Next, we exploited pharmacological interference with clathrin-dependent endocytosis of PIN1 using tyrosine analog tyrphostin A23 (TyrA23), a well-established inhibitor of recruitment of endocytic cargo into the clathrin-mediated pathway, together with tyrphostin A51 (TyrA51) a close structural analog of TyrA23 routinely used as a negative control25,52. The unaltered PIN1-immuno-density signal in HL/TyrA23 treated as opposed to those of HL and HL/TyrA51 treated plants is a clear demonstration of clathrin-dependent endocytosis route of action (Fig. 6b). This strongly supports the notion that MEcPP-mediated signal(s) enable a precise control of auxin fluxes through post-transcriptional regulation of PIN1 abundance at the plasma membrane.
Plants exquisitely tune and align their growth to prevailing environmental conditions. Underpinning this adaptation is auxin, the morphoregulatory hormone that dynamically realigns dedicated cellular processes that shape growth under standard and stress conditions. However, the nature of stress-responsive endogenous signaling molecule that regulates levels and distribution patterns of this hormone has remained elusive.
Here, the outcome of studies using constitutively and inducible MEcPP-producing lines in conjunction with pharmacological interference with the MEP pathway, and with exogenous application of MEcPP, established this stress-specific plastidial retrograde signal, MEcPP, as the upstream signal defining the optimal abundance of IAA and PIN1 via dual transcriptional and post-transcriptional regulatory inputs. Specifically, MEcPP accumulation in response to stress signals39,47 reduces growth by altering IAA level. Indeed, the pharmacological hinderance of flux though the MEP pathway substantiates the role of MEcPP in modulation of auxin abundance, as examined by DR5:GFP signal. Our data further support the notion that reduction in auxin levels is in part through decreased levels of YUC3 and 5 transcripts. It is of note that a previous report has clearly demonstrated that mutation in five YUC genes (YUC3, YUC5, YUC7, YUC8 and YUC9) resulted mainly in retarded development of roots, and not hypocotyls of mutant seedlings53. Accordingly, we propose that MEcPP-mediated stunted ceh1 hypocotyl growth is not exclusively due to reduced expression of YUC genes but it is also the result of reduced auxin transport.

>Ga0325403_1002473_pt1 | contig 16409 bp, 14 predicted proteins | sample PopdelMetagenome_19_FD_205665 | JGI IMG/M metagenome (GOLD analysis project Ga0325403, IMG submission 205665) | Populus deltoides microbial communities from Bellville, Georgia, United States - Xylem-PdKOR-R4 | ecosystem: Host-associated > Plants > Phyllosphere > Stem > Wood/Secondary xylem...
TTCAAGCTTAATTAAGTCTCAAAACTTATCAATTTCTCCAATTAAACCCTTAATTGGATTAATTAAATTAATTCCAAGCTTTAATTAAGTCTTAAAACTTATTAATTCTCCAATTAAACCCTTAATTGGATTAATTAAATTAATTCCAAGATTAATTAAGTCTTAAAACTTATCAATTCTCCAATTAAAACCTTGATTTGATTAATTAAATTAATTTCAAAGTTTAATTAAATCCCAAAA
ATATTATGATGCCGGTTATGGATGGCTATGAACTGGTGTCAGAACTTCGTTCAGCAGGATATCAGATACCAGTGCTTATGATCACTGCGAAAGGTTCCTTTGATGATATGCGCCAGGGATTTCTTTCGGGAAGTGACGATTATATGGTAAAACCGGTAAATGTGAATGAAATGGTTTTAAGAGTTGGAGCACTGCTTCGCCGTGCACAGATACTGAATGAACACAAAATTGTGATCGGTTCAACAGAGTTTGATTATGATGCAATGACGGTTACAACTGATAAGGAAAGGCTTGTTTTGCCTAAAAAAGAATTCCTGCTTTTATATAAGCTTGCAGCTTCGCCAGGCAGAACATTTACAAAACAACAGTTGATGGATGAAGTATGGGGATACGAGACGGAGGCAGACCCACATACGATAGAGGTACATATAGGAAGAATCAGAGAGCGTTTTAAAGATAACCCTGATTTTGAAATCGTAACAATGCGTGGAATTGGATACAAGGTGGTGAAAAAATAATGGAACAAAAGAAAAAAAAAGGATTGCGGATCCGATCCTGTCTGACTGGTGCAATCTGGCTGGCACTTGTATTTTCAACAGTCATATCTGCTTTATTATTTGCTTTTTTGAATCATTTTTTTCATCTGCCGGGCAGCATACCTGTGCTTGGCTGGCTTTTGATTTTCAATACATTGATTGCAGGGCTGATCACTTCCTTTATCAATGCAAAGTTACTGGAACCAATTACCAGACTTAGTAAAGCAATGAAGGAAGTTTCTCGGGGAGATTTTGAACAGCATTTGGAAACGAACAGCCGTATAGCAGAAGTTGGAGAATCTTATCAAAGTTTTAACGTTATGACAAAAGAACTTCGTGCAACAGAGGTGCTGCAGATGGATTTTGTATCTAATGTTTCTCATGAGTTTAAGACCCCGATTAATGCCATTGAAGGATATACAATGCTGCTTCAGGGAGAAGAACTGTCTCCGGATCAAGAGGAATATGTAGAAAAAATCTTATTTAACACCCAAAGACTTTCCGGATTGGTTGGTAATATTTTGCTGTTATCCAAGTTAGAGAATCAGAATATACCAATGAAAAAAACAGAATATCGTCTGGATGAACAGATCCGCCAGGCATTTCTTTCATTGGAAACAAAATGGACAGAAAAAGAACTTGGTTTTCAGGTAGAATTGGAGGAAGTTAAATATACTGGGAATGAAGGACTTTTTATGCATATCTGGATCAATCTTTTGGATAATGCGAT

The mode of MEcPP action in transcriptional suppression of YUC genes is yet to be determined, but the notion of integration of MEcPP into transcriptional networks and robust alteration of stress-response circuitry of selected genes is well established54,55,56,57. Indeed uncovering MEcPP mode of action in transcriptional regulation of auxin biosynthetic genes is central for gaining insight into the molecular basis of the interplay between these two ancient and essential signaling pathways.
Moreover, we demonstrate decreased auxin flux through reduced abundance of PIN1 in constitutive and inducible MEcPP-producing lines as well as in plants exposed to HL, a physiologically relevant stress that result in accumulation of MEcPP. This finding confirms the notion of HL-mediated initiation of retrograde signal(s) that lead to acclimatory responses58, and further identifies MEcPP as the stress-specific retrograde signal that accumulates as the result of HL treatment, mediating the observed adaptive responses. The reduced PIN1 protein abundance in the absence of any detectable changes in the polarity of this transporter, strongly suggests that MEcPP path of action is in reduction of PIN1 protein abundance and not via a change in the direction of auxin transport. In addition, targeted pharmacological interference with clathrin-dependent endocytosis of PIN1 identified post-transcriptional mode of MEcPP-mediated action through regulation of PIN1 abundance at the plasma membrane.
In summary, our results provide insight into the dynamic nature of plastidial regulation of auxin homeostasis and offer molecular evidence for the dual regulatory action of the stress-specific retrograde signaling metabolite, MEcPP, in modulating auxin and PIN1 abundance levels by transcriptional and post-translational regulatory inputs. A simplified schematic model depicts the dual path of MEcPP action constituting plastidial operational mode of function in adjusting growth and reallocation of resources to adaptive responses (Supplementary Fig. 10).